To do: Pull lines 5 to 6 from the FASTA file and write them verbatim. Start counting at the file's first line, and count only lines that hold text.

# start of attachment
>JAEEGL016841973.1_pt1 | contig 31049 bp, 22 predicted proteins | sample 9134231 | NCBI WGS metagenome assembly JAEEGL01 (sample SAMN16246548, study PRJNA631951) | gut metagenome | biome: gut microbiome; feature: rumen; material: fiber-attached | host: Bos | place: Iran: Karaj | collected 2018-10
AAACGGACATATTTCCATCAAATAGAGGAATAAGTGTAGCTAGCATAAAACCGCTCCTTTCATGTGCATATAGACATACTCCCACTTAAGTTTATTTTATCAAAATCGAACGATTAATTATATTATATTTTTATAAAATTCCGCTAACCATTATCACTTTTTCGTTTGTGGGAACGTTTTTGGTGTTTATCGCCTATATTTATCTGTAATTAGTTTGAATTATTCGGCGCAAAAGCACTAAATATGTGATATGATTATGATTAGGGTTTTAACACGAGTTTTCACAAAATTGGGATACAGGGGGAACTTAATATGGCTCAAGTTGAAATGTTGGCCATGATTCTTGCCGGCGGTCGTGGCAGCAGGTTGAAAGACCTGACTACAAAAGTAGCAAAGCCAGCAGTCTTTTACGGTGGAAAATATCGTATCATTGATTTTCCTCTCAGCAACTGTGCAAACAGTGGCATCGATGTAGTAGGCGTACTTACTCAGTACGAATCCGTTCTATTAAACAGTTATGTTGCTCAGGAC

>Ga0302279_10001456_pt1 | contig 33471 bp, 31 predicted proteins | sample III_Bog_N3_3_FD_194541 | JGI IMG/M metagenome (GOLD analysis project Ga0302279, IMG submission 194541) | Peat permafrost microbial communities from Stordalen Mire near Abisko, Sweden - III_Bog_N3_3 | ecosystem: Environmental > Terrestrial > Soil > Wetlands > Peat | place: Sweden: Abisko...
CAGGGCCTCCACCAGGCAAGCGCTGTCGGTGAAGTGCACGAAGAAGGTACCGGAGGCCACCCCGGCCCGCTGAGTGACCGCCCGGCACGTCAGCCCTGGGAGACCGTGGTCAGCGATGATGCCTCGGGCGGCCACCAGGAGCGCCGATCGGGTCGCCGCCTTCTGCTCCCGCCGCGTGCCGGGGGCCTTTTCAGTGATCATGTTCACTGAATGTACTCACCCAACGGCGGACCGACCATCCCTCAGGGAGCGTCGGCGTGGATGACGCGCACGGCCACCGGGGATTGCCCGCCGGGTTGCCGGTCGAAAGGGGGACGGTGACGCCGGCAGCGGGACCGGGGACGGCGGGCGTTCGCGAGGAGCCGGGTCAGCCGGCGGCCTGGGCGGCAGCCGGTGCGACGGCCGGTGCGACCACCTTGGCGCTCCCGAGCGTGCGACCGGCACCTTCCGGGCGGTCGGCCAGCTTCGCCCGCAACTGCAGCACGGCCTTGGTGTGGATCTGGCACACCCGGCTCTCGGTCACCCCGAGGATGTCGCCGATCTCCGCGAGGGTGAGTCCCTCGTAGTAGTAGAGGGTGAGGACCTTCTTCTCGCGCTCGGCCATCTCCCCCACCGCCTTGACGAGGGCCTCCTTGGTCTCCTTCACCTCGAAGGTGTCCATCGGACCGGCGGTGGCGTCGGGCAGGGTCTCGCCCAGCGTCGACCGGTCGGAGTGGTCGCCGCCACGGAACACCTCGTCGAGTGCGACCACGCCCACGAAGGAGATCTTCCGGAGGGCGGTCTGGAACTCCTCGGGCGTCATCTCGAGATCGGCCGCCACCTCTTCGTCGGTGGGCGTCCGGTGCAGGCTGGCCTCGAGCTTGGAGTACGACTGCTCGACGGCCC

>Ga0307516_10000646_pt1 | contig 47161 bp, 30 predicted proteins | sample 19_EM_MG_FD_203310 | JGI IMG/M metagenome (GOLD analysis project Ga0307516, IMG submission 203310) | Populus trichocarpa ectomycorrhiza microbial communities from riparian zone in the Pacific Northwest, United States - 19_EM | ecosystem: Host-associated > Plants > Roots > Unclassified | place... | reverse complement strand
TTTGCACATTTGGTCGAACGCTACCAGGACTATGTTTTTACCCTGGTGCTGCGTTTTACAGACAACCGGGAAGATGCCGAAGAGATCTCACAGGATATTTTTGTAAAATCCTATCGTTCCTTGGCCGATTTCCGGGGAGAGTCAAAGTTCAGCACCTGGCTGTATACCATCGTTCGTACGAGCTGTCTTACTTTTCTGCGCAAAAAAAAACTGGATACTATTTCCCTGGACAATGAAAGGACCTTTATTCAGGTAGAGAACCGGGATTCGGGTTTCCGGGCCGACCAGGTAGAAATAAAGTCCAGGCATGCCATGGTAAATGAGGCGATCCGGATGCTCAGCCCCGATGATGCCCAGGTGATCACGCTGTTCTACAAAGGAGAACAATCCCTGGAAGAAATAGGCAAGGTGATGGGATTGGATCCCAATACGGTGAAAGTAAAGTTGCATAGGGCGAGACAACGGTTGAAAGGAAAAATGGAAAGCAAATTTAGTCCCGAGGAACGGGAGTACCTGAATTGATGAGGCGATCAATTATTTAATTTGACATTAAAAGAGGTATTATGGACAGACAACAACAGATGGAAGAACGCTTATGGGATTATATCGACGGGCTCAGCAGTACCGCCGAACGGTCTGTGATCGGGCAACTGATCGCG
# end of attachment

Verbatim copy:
>Ga0307516_10000646_pt1 | contig 47161 bp, 30 predicted proteins | sample 19_EM_MG_FD_203310 | JGI IMG/M metagenome (GOLD analysis project Ga0307516, IMG submission 203310) | Populus trichocarpa ectomycorrhiza microbial communities from riparian zone in the Pacific Northwest, United States - 19_EM | ecosystem: Host-associated > Plants > Roots > Unclassified | place... | reverse complement strand
TTTGCACATTTGGTCGAACGCTACCAGGACTATGTTTTTACCCTGGTGCTGCGTTTTACAGACAACCGGGAAGATGCCGAAGAGATCTCACAGGATATTTTTGTAAAATCCTATCGTTCCTTGGCCGATTTCCGGGGAGAGTCAAAGTTCAGCACCTGGCTGTATACCATCGTTCGTACGAGCTGTCTTACTTTTCTGCGCAAAAAAAAACTGGATACTATTTCCCTGGACAATGAAAGGACCTTTATTCAGGTAGAGAACCGGGATTCGGGTTTCCGGGCCGACCAGGTAGAAATAAAGTCCAGGCATGCCATGGTAAATGAGGCGATCCGGATGCTCAGCCCCGATGATGCCCAGGTGATCACGCTGTTCTACAAAGGAGAACAATCCCTGGAAGAAATAGGCAAGGTGATGGGATTGGATCCCAATACGGTGAAAGTAAAGTTGCATAGGGCGAGACAACGGTTGAAAGGAAAAATGGAAAGCAAATTTAGTCCCGAGGAACGGGAGTACCTGAATTGATGAGGCGATCAATTATTTAATTTGACATTAAAAGAGGTATTATGGACAGACAACAACAGATGGAAGAACGCTTATGGGATTATATCGACGGGCTCAGCAGTACCGCCGAACGGTCTGTGATCGGGCAACTGATCGCG